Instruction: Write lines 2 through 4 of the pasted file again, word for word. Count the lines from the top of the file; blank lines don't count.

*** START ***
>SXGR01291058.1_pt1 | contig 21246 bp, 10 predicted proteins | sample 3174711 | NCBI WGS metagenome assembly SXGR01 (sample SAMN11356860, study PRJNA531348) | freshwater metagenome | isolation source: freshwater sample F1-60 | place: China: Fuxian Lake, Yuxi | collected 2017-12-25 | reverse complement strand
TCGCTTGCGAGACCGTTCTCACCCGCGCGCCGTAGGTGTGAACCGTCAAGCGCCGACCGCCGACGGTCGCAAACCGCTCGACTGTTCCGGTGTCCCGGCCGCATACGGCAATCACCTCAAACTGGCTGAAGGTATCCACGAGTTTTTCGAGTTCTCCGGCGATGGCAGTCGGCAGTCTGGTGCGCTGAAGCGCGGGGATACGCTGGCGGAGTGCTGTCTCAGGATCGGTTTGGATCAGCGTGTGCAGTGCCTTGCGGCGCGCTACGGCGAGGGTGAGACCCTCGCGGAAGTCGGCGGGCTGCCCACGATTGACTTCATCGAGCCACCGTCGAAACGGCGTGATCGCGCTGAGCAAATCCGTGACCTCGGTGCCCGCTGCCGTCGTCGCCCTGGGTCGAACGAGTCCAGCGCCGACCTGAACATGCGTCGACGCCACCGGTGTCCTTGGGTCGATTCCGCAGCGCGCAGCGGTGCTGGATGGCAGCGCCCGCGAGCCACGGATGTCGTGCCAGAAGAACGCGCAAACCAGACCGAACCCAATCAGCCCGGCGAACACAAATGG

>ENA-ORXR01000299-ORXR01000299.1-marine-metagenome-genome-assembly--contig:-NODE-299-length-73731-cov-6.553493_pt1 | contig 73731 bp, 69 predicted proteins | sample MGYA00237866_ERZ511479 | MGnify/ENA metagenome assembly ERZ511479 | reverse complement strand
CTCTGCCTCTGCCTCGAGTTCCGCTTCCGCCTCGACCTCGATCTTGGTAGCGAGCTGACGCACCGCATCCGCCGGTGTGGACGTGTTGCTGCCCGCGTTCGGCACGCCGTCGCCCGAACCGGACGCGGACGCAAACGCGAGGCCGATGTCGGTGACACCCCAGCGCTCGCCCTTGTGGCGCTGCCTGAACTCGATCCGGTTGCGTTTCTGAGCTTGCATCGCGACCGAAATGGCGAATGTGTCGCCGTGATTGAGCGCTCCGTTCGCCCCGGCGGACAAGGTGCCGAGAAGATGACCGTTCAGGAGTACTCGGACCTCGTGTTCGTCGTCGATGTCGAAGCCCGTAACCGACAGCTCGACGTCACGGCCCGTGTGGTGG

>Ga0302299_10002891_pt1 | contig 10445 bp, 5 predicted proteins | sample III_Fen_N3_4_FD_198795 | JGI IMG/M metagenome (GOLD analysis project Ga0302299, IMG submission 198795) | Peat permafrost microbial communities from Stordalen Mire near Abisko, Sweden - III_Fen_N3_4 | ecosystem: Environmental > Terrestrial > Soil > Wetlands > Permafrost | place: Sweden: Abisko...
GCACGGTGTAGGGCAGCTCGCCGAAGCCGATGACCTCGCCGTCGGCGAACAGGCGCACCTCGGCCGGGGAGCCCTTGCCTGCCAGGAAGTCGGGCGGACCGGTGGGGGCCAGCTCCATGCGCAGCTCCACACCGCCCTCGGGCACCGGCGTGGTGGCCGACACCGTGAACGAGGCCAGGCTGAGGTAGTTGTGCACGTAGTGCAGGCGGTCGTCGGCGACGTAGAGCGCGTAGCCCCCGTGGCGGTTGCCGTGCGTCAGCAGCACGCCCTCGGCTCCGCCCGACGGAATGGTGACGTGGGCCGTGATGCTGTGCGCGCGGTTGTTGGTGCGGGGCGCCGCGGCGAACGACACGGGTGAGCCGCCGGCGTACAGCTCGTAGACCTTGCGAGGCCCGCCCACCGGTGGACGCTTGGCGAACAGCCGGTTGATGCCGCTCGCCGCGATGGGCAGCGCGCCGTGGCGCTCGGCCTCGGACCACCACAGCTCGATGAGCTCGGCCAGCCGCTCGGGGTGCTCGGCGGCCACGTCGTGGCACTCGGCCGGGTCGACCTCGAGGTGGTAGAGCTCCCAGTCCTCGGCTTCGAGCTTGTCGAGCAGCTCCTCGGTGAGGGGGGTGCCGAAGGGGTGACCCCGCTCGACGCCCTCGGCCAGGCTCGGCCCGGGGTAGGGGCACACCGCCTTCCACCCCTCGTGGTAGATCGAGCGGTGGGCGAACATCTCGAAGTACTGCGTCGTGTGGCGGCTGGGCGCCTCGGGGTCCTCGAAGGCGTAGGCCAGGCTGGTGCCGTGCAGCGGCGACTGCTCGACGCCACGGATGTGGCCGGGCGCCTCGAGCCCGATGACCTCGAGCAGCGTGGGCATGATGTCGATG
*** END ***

TCGCTTGCGAGACCGTTCTCACCCGCGCGCCGTAGGTGTGAACCGTCAAGCGCCGACCGCCGACGGTCGCAAACCGCTCGACTGTTCCGGTGTCCCGGCCGCATACGGCAATCACCTCAAACTGGCTGAAGGTATCCACGAGTTTTTCGAGTTCTCCGGCGATGGCAGTCGGCAGTCTGGTGCGCTGAAGCGCGGGGATACGCTGGCGGAGTGCTGTCTCAGGATCGGTTTGGATCAGCGTGTGCAGTGCCTTGCGGCGCGCTACGGCGAGGGTGAGACCCTCGCGGAAGTCGGCGGGCTGCCCACGATTGACTTCATCGAGCCACCGTCGAAACGGCGTGATCGCGCTGAGCAAATCCGTGACCTCGGTGCCCGCTGCCGTCGTCGCCCTGGGTCGAACGAGTCCAGCGCCGACCTGAACATGCGTCGACGCCACCGGTGTCCTTGGGTCGATTCCGCAGCGCGCAGCGGTGCTGGATGGCAGCGCCCGCGAGCCACGGATGTCGTGCCAGAAGAACGCGCAAACCAGACCGAACCCAATCAGCCCGGCGAACACAAATGG

>ENA-ORXR01000299-ORXR01000299.1-marine-metagenome-genome-assembly--contig:-NODE-299-length-73731-cov-6.553493_pt1 | contig 73731 bp, 69 predicted proteins | sample MGYA00237866_ERZ511479 | MGnify/ENA metagenome assembly ERZ511479 | reverse complement strand
CTCTGCCTCTGCCTCGAGTTCCGCTTCCGCCTCGACCTCGATCTTGGTAGCGAGCTGACGCACCGCATCCGCCGGTGTGGACGTGTTGCTGCCCGCGTTCGGCACGCCGTCGCCCGAACCGGACGCGGACGCAAACGCGAGGCCGATGTCGGTGACACCCCAGCGCTCGCCCTTGTGGCGCTGCCTGAACTCGATCCGGTTGCGTTTCTGAGCTTGCATCGCGACCGAAATGGCGAATGTGTCGCCGTGATTGAGCGCTCCGTTCGCCCCGGCGGACAAGGTGCCGAGAAGATGACCGTTCAGGAGTACTCGGACCTCGTGTTCGTCGTCGATGTCGAAGCCCGTAACCGACAGCTCGACGTCACGGCCCGTGTGGTGG